No, I’m Not That Rebekah Cotton

There are five Rebekah Cottons in the United States. I know because I googled “how many of me” and then found this site. Pretty cool, huh? Meanwhile, there are 219 Americans who share my husband’s name. Among them are a doting father, an economist, and a minor league baseball player. They’re all Christopher Cotton.

But what are the chances that I would share my name with a Playboy Bunny from Australia? A Playboy Bunny who even goes by Bekah, just like me? A Playboy Bunny with an enormous online presence (among other enormities).

But let’s back up. Before I discovered this like-named Bunny, I expected to find pretty much what I found the last time I googled my name: a few hits from, an old article I wrote, and 100% cotton T-shirts for sale. This time I found none of that. Sometime in the last two years, the Bunny has emerged from her rabbit hole and snuffed out every other Rebekah Cotton in cyberspace. No one else with that name stands a chance of showing up in a google search. Type in her name—my name—and you get dozens upon dozens of hits, and they’re all her. Not until page 15 do you discover that there are other people named Rebekah Cotton.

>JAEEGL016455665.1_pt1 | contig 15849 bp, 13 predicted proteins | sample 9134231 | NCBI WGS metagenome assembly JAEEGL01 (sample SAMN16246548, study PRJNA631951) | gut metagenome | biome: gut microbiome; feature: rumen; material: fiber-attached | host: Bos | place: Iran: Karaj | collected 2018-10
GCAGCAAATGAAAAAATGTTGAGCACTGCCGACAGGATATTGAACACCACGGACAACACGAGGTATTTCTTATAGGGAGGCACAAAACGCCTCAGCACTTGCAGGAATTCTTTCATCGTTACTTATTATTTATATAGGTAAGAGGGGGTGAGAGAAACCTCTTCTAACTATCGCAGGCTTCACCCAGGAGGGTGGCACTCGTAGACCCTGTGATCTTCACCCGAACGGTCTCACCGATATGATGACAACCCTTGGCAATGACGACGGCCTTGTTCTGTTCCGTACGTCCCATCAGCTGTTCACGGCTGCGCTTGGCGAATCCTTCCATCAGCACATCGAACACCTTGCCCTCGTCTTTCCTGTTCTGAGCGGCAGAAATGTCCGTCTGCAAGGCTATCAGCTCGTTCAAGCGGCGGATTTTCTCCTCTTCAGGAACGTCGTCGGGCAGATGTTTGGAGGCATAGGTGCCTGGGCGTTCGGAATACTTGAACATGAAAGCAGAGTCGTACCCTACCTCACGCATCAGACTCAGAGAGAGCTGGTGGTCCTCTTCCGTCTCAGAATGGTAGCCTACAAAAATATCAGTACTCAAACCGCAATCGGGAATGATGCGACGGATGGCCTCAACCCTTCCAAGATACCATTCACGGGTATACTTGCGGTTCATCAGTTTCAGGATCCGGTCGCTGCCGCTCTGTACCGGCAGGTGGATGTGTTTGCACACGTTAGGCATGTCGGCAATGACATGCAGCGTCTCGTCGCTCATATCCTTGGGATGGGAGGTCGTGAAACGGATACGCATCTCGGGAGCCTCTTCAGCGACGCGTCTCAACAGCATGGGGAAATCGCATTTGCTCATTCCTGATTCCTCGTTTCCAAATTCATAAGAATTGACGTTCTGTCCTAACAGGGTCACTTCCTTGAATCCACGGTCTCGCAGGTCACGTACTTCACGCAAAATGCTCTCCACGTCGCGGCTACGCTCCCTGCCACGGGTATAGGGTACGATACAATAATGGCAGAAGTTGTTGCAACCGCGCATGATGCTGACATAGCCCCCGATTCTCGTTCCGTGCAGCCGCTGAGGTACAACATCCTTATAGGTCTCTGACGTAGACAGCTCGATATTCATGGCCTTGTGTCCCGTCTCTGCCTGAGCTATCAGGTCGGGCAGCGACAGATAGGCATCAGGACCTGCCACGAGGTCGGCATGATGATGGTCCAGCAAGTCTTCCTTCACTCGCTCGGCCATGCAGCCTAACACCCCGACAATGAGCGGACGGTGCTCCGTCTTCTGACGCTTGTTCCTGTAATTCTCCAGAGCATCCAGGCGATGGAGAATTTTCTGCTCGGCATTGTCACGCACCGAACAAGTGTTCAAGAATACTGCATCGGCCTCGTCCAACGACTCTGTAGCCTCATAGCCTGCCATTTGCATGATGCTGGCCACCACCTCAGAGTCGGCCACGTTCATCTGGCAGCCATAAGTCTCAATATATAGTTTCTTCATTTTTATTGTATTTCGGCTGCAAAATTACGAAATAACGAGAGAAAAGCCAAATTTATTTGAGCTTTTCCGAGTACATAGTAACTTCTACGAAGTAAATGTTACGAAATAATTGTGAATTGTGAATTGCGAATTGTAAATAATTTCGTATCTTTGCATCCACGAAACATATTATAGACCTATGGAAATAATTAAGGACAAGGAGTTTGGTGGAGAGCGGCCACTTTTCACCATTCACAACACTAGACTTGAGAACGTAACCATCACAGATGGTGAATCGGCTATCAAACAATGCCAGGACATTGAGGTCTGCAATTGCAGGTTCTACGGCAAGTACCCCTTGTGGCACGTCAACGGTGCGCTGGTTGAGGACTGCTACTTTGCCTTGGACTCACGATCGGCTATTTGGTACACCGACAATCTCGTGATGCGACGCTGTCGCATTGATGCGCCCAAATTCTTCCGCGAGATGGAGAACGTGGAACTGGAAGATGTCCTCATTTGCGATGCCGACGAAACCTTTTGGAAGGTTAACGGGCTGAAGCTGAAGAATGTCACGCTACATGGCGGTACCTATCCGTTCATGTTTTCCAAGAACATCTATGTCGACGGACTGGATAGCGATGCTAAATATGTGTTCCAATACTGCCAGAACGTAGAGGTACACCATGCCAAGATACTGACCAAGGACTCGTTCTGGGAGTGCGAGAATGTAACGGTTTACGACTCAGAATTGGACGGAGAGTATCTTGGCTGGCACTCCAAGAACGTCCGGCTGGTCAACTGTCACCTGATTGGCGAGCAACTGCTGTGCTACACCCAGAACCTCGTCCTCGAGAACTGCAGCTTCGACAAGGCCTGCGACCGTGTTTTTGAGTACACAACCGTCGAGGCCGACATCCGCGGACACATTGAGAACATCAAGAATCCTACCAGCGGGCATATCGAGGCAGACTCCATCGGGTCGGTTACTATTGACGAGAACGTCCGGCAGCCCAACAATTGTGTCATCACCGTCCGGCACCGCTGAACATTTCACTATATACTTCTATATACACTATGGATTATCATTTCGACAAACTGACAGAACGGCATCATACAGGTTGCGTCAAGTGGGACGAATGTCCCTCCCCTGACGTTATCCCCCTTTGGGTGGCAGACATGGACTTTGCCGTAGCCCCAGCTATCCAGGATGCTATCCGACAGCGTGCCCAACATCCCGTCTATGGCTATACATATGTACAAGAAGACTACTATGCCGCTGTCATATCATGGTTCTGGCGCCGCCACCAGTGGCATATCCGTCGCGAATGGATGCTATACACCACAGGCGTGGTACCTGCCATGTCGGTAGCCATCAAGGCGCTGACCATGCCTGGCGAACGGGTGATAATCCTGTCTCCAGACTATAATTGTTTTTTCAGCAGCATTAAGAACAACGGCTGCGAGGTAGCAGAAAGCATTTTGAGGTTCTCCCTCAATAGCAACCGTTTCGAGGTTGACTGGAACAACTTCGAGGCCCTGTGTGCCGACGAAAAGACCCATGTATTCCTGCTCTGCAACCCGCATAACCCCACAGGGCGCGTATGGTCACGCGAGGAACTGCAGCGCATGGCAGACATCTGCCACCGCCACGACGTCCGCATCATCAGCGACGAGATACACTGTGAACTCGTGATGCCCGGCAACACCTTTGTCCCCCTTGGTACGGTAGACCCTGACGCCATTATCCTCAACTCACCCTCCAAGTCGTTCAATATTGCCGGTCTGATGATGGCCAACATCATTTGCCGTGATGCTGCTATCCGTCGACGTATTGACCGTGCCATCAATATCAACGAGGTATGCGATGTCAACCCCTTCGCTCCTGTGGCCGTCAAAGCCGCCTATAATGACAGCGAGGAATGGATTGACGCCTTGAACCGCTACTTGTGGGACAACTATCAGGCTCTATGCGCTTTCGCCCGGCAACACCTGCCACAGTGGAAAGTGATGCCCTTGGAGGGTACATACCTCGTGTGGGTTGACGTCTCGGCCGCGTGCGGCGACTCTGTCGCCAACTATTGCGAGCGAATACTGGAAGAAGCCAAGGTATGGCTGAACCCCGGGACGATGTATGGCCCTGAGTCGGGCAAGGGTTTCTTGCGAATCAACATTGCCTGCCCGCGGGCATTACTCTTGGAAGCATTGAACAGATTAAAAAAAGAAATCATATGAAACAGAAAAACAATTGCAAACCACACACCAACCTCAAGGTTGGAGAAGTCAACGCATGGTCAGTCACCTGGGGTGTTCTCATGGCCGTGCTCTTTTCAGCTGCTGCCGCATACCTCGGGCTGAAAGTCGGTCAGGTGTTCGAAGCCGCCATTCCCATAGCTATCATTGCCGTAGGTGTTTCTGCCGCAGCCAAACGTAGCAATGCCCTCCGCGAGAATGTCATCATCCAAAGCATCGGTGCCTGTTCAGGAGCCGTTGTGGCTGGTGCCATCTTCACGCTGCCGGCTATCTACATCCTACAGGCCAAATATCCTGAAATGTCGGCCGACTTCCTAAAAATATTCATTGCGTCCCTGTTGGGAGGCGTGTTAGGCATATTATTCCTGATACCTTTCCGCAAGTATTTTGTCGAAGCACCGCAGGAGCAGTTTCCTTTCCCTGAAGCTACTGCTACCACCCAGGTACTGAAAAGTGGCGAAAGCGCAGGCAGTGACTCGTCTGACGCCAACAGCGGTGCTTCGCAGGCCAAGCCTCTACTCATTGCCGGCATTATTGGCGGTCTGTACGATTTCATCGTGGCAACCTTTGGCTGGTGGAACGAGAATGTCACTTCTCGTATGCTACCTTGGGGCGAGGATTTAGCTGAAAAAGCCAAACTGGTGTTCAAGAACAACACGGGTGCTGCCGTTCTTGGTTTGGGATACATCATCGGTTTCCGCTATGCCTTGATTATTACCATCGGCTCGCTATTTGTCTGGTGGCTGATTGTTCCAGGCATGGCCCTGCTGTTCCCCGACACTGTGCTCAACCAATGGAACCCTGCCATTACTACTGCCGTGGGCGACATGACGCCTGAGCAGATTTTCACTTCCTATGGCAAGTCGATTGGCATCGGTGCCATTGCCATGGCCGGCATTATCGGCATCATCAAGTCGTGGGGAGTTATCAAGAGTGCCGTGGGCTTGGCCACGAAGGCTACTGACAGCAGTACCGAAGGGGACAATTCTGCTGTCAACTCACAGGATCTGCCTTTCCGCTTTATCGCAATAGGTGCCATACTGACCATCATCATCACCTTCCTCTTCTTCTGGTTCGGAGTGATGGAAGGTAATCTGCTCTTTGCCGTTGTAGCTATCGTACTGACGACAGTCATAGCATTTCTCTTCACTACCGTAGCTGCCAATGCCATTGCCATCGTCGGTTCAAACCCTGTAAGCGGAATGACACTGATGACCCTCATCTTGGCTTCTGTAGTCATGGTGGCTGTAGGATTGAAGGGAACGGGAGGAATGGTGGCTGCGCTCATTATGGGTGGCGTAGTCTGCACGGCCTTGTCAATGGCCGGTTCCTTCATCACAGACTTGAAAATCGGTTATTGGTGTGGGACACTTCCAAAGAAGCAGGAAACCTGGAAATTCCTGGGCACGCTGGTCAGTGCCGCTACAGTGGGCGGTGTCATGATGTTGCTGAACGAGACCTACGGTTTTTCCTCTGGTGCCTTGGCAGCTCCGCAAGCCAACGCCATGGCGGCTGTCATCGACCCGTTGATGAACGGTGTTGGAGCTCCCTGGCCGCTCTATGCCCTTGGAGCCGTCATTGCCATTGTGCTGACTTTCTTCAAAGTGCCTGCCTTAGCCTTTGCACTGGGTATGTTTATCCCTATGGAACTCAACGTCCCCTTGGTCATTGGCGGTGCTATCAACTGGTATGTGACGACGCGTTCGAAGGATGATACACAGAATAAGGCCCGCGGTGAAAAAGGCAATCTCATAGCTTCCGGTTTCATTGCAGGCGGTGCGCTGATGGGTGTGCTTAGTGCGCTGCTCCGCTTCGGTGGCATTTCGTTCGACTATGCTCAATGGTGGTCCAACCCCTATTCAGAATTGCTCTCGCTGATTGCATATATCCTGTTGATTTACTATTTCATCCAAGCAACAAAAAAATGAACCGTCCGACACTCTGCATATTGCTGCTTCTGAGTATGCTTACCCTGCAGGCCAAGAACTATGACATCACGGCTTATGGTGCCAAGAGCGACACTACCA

howmanyCan I just say I’ve always liked my name? It was my dad’s idea to put the K in there. Most people with my name spell it Rebecca. I like the K, and I like the last name too. (Thank you, Christopher.) I kept my birth name for several years after I was married, until I finally had to admit that Cotton was easier to go by than the cumbersome Greek name I grew up with. Granted, I still have that Greek name—it’s now my middle name—but I don’t use it much.

That is, I haven’t used it much. The Bunny has changed things. Do I now use my middle initial and go by Rebekah T. Cotton? Or just go for the full Rebekah Torges Cotton? Using the middle initial seems a bit pretentious, and Torges is hard to remember (unless you consider that it rhymes with gorgeous, which I hesitate to point out). How about Bekah Cotton? But that seems informal, and I don’t like strangers referring to me as Bekah. It’s like the boyfriend who meets his potential in-laws and immediately starts calling them “mom” and “dad.” Too much, too soon. Of course I could just stick with Rebekah Cotton and let the rabbit poo fall where it may.

In the end, I don’t think there’s much risk that Rebekah’s fans and my clients will confuse one of us for the other. Still, the main problem is that my potential clients may google my name to size me up in advance. If they do, they will come across nude photos and words with extra Xs—like xerotica and—and they will likely think I’m underdressed and a terrible speller. No, I can’t afford to damage my reputation like that. Rebekah T. Cotton is winning by a hare.



Six Splendiferous Words Added to the OED as Roald Dahl Turns 100


You can now look up “oompa loompa” in the Oxford English Dictionary.

Every three months, editors at the Oxford English Dictionary (OED) unveil a list of new words to be added to their dictionary. The latest list was especially scrumdiddlyumptious. In honor of Roald Dahl’s hundredth birthday, the OED added six words created or popularized by the beloved children’s author. Here’s a look.